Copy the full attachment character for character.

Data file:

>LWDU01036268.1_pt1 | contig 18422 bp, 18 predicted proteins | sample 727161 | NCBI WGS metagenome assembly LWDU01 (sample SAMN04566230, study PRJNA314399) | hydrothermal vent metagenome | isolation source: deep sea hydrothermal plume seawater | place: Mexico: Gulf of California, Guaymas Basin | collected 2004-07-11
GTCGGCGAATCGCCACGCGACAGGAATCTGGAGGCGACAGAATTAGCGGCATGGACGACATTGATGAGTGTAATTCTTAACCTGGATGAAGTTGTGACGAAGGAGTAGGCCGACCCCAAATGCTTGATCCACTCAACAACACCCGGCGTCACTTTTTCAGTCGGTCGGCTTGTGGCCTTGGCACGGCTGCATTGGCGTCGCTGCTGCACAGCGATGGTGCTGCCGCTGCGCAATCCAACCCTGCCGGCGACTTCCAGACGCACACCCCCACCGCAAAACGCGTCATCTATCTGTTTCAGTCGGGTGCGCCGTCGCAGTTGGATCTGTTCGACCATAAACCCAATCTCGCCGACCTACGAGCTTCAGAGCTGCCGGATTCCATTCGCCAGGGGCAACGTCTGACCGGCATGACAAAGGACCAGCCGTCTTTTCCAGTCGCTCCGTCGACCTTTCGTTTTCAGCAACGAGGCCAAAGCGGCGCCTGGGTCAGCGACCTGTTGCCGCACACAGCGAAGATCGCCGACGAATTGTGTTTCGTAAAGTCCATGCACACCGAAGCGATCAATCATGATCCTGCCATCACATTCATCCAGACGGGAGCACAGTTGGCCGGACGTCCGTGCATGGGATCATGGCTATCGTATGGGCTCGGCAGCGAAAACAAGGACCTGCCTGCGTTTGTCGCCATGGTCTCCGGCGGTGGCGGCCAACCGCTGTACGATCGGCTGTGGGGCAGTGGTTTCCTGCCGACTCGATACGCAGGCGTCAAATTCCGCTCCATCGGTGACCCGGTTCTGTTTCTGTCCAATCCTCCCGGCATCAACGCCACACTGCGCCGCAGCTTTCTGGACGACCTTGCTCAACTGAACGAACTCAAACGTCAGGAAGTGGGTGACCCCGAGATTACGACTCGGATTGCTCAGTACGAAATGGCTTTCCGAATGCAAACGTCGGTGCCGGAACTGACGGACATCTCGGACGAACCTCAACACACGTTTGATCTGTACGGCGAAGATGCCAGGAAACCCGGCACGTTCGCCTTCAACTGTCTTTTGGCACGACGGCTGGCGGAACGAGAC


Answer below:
>LWDU01036268.1_pt1 | contig 18422 bp, 18 predicted proteins | sample 727161 | NCBI WGS metagenome assembly LWDU01 (sample SAMN04566230, study PRJNA314399) | hydrothermal vent metagenome | isolation source: deep sea hydrothermal plume seawater | place: Mexico: Gulf of California, Guaymas Basin | collected 2004-07-11
GTCGGCGAATCGCCACGCGACAGGAATCTGGAGGCGACAGAATTAGCGGCATGGACGACATTGATGAGTGTAATTCTTAACCTGGATGAAGTTGTGACGAAGGAGTAGGCCGACCCCAAATGCTTGATCCACTCAACAACACCCGGCGTCACTTTTTCAGTCGGTCGGCTTGTGGCCTTGGCACGGCTGCATTGGCGTCGCTGCTGCACAGCGATGGTGCTGCCGCTGCGCAATCCAACCCTGCCGGCGACTTCCAGACGCACACCCCCACCGCAAAACGCGTCATCTATCTGTTTCAGTCGGGTGCGCCGTCGCAGTTGGATCTGTTCGACCATAAACCCAATCTCGCCGACCTACGAGCTTCAGAGCTGCCGGATTCCATTCGCCAGGGGCAACGTCTGACCGGCATGACAAAGGACCAGCCGTCTTTTCCAGTCGCTCCGTCGACCTTTCGTTTTCAGCAACGAGGCCAAAGCGGCGCCTGGGTCAGCGACCTGTTGCCGCACACAGCGAAGATCGCCGACGAATTGTGTTTCGTAAAGTCCATGCACACCGAAGCGATCAATCATGATCCTGCCATCACATTCATCCAGACGGGAGCACAGTTGGCCGGACGTCCGTGCATGGGATCATGGCTATCGTATGGGCTCGGCAGCGAAAACAAGGACCTGCCTGCGTTTGTCGCCATGGTCTCCGGCGGTGGCGGCCAACCGCTGTACGATCGGCTGTGGGGCAGTGGTTTCCTGCCGACTCGATACGCAGGCGTCAAATTCCGCTCCATCGGTGACCCGGTTCTGTTTCTGTCCAATCCTCCCGGCATCAACGCCACACTGCGCCGCAGCTTTCTGGACGACCTTGCTCAACTGAACGAACTCAAACGTCAGGAAGTGGGTGACCCCGAGATTACGACTCGGATTGCTCAGTACGAAATGGCTTTCCGAATGCAAACGTCGGTGCCGGAACTGACGGACATCTCGGACGAACCTCAACACACGTTTGATCTGTACGGCGAAGATGCCAGGAAACCCGGCACGTTCGCCTTCAACTGTCTTTTGGCACGACGGCTGGCGGAACGAGAC